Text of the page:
It found that an additional 40 full-time officers would be needed to fully address the gap in staffing levels.
Mental health officers are qualified social workers who have completed mental health training courses.
The Scottish Social Services Council (SSSC) report found that the number of whole-time equivalent (WTE) officers increased by 2 per cent to 670 in December 2015, but the overall shortfall is the highest since data was first collected in 2008.
The number of WTE officers had fallen from 698 in 2012 to 657 in 2014, before recovering slightly in 2015 to 670.
But the survey of local authorities also revealed that 21 councils had a shortfall in their mental health officer staffing levels – the same number as in 2014, and up from 14 councils in 2012.
The total additional hours per week required to address shortfalls has increased by around a third from 2014 to around 1,550 hours a week in 2015.
More than 40 extra full-time officers would be required across Scotland to fully address this reported shortfall, the report found.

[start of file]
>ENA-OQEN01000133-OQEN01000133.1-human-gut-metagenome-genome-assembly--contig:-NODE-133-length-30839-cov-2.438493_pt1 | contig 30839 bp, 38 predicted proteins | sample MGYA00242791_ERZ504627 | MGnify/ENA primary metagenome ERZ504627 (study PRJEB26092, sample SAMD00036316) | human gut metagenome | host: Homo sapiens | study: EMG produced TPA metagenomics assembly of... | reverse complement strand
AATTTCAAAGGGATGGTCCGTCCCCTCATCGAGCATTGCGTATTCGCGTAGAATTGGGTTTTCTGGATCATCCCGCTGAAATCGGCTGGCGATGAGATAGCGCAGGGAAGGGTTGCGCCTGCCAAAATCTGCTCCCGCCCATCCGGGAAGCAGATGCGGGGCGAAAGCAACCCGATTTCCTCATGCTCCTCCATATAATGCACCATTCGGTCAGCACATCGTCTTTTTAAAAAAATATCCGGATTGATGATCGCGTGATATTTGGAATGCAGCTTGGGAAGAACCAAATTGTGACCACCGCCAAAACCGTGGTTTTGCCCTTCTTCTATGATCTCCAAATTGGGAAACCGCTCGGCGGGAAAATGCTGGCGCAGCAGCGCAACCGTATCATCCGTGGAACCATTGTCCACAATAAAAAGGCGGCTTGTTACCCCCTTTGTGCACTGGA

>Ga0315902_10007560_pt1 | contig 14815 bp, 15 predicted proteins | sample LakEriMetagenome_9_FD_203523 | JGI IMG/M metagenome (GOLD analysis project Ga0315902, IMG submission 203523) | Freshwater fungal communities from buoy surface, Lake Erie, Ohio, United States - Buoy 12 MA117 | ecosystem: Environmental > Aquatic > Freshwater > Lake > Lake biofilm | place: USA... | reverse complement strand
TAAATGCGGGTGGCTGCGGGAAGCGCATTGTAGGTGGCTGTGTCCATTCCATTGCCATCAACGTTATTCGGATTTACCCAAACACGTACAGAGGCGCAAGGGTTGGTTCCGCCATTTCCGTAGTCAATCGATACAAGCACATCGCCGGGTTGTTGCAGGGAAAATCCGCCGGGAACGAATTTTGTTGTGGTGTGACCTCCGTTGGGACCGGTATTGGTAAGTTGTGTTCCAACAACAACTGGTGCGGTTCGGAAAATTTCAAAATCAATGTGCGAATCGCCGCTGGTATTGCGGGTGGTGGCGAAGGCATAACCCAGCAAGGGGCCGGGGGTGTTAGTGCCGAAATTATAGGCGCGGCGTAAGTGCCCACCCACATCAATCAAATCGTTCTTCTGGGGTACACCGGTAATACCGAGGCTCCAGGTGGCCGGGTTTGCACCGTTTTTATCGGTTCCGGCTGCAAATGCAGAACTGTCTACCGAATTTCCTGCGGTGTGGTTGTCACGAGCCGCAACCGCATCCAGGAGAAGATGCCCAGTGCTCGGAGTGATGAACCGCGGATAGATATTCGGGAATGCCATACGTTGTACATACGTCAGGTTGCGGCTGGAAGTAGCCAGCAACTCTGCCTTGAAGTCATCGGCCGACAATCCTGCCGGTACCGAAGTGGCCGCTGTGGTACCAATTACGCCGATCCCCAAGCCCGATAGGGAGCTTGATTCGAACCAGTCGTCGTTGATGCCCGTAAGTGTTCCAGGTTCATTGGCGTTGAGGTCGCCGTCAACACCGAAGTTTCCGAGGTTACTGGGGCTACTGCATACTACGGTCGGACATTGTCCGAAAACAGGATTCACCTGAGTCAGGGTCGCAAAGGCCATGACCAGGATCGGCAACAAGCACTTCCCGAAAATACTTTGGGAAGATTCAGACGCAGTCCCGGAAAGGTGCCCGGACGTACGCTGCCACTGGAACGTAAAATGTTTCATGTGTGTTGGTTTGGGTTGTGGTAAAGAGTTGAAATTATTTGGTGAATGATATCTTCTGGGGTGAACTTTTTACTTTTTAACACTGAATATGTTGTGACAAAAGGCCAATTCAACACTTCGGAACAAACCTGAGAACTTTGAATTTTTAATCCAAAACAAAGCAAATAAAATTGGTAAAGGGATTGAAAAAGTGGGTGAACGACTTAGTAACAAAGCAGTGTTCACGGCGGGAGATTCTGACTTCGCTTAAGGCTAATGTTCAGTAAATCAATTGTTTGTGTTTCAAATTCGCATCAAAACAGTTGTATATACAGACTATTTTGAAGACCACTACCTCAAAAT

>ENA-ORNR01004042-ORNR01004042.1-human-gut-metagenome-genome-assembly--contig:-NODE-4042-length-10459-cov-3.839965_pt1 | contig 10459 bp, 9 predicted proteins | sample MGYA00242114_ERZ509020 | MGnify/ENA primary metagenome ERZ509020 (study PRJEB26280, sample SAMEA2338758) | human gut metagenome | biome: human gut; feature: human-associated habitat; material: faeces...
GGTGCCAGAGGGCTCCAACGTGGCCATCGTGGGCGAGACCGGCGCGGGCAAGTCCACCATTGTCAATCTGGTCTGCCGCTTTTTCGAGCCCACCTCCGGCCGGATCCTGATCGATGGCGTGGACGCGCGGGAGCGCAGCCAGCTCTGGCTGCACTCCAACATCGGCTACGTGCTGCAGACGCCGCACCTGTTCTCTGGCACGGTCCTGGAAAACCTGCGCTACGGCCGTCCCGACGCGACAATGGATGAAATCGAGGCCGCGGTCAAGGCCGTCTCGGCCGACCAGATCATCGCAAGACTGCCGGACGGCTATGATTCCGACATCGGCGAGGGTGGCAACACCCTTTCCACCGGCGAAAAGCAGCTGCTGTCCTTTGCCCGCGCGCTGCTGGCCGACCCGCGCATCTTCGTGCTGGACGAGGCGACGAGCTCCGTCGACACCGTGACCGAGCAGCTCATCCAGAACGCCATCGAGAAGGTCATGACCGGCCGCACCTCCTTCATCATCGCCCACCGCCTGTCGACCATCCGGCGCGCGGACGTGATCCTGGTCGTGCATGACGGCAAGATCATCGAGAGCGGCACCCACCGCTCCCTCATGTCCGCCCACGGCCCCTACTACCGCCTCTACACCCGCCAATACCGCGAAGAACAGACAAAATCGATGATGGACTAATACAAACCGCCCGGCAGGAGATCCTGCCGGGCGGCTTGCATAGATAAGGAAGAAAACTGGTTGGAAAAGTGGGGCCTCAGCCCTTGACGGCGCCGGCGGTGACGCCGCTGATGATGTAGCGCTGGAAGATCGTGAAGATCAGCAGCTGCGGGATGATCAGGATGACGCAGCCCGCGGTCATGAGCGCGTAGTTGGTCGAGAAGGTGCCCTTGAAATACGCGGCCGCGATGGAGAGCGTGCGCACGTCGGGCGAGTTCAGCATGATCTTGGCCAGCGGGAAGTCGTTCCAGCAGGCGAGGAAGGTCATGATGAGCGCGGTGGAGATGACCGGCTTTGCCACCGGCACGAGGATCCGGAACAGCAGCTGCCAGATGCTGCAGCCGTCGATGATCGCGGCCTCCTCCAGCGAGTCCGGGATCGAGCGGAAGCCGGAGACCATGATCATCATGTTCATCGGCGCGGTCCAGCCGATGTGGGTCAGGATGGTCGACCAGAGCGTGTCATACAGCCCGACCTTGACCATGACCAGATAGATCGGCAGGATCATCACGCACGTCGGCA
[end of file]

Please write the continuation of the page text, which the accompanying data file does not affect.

A total of 53 officers left the workforce between 1 December, 2014 and 7 December, 2015, a reduction of 15 per cent over the previous year.
Of these, about a quarter retired, about a quarter resigned and just under a third left for other reasons, such as a career break or secondment.
Anna Fowlie, SSSC chief executive, said: “Although the overall number of MHOs has gone up, this report shows the challenges facing local authorities as the data from the 21 authorities that answered the shortfall question shows the overall shortfall is at its highest since this data was first collected in 2008.
“The report also shows the number of MHOs aged 45 or more is at its highest level for three years, so we need to make sure enough new trainees are coming into MHO work in future.”